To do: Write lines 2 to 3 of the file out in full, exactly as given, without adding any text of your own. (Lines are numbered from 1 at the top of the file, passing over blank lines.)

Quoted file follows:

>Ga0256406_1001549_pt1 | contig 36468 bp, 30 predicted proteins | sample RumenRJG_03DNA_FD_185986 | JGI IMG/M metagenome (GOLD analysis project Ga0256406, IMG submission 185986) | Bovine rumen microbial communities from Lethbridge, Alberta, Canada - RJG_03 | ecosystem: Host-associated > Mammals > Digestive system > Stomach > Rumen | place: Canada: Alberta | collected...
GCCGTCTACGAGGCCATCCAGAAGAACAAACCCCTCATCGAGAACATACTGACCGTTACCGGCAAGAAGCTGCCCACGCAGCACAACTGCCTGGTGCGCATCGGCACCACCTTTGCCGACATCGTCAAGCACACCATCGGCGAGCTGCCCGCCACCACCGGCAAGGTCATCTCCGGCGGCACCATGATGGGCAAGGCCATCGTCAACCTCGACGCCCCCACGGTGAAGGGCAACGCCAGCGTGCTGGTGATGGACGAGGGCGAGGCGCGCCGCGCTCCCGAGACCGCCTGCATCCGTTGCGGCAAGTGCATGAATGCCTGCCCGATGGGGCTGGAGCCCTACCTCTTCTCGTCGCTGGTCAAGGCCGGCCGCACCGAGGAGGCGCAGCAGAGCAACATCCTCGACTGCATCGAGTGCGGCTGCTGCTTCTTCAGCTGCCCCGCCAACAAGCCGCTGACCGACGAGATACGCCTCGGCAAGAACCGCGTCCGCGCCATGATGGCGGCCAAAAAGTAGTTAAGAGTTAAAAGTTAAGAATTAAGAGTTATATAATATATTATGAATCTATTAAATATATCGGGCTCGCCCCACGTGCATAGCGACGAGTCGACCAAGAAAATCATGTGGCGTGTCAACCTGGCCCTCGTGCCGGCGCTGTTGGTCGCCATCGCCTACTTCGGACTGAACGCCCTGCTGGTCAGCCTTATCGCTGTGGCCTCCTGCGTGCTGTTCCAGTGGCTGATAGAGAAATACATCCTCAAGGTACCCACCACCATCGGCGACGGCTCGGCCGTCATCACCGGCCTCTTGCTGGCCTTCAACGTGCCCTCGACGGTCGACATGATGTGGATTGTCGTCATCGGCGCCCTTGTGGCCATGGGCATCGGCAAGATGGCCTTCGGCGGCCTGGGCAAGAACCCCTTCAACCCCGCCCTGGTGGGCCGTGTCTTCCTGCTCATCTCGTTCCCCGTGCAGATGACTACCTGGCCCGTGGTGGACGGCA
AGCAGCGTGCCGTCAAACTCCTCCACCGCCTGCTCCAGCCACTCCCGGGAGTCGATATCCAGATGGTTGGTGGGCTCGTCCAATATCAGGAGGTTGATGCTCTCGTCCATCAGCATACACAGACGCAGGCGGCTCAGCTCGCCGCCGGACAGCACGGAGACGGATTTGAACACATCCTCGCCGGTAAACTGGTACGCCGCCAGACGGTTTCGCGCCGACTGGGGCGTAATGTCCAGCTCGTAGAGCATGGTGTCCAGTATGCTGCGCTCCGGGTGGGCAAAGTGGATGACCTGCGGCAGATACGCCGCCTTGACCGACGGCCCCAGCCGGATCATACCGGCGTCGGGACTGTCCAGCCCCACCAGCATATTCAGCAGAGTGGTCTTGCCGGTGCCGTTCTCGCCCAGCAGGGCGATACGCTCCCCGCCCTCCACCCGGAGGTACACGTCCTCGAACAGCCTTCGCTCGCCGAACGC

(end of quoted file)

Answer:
GCCGTCTACGAGGCCATCCAGAAGAACAAACCCCTCATCGAGAACATACTGACCGTTACCGGCAAGAAGCTGCCCACGCAGCACAACTGCCTGGTGCGCATCGGCACCACCTTTGCCGACATCGTCAAGCACACCATCGGCGAGCTGCCCGCCACCACCGGCAAGGTCATCTCCGGCGGCACCATGATGGGCAAGGCCATCGTCAACCTCGACGCCCCCACGGTGAAGGGCAACGCCAGCGTGCTGGTGATGGACGAGGGCGAGGCGCGCCGCGCTCCCGAGACCGCCTGCATCCGTTGCGGCAAGTGCATGAATGCCTGCCCGATGGGGCTGGAGCCCTACCTCTTCTCGTCGCTGGTCAAGGCCGGCCGCACCGAGGAGGCGCAGCAGAGCAACATCCTCGACTGCATCGAGTGCGGCTGCTGCTTCTTCAGCTGCCCCGCCAACAAGCCGCTGACCGACGAGATACGCCTCGGCAAGAACCGCGTCCGCGCCATGATGGCGGCCAAAAAGTAGTTAAGAGTTAAAAGTTAAGAATTAAGAGTTATATAATATATTATGAATCTATTAAATATATCGGGCTCGCCCCACGTGCATAGCGACGAGTCGACCAAGAAAATCATGTGGCGTGTCAACCTGGCCCTCGTGCCGGCGCTGTTGGTCGCCATCGCCTACTTCGGACTGAACGCCCTGCTGGTCAGCCTTATCGCTGTGGCCTCCTGCGTGCTGTTCCAGTGGCTGATAGAGAAATACATCCTCAAGGTACCCACCACCATCGGCGACGGCTCGGCCGTCATCACCGGCCTCTTGCTGGCCTTCAACGTGCCCTCGACGGTCGACATGATGTGGATTGTCGTCATCGGCGCCCTTGTGGCCATGGGCATCGGCAAGATGGCCTTCGGCGGCCTGGGCAAGAACCCCTTCAACCCCGCCCTGGTGGGCCGTGTCTTCCTGCTCATCTCGTTCCCCGTGCAGATGACTACCTGGCCCGTGGTGGACGGCA
AGCAGCGTGCCGTCAAACTCCTCCACCGCCTGCTCCAGCCACTCCCGGGAGTCGATATCCAGATGGTTGGTGGGCTCGTCCAATATCAGGAGGTTGATGCTCTCGTCCATCAGCATACACAGACGCAGGCGGCTCAGCTCGCCGCCGGACAGCACGGAGACGGATTTGAACACATCCTCGCCGGTAAACTGGTACGCCGCCAGACGGTTTCGCGCCGACTGGGGCGTAATGTCCAGCTCGTAGAGCATGGTGTCCAGTATGCTGCGCTCCGGGTGGGCAAAGTGGATGACCTGCGGCAGATACGCCGCCTTGACCGACGGCCCCAGCCGGATCATACCGGCGTCGGGACTGTCCAGCCCCACCAGCATATTCAGCAGAGTGGTCTTGCCGGTGCCGTTCTCGCCCAGCAGGGCGATACGCTCCCCGCCCTCCACCCGGAGGTACACGTCCTCGAACAGCCTTCGCTCGCCGAACGC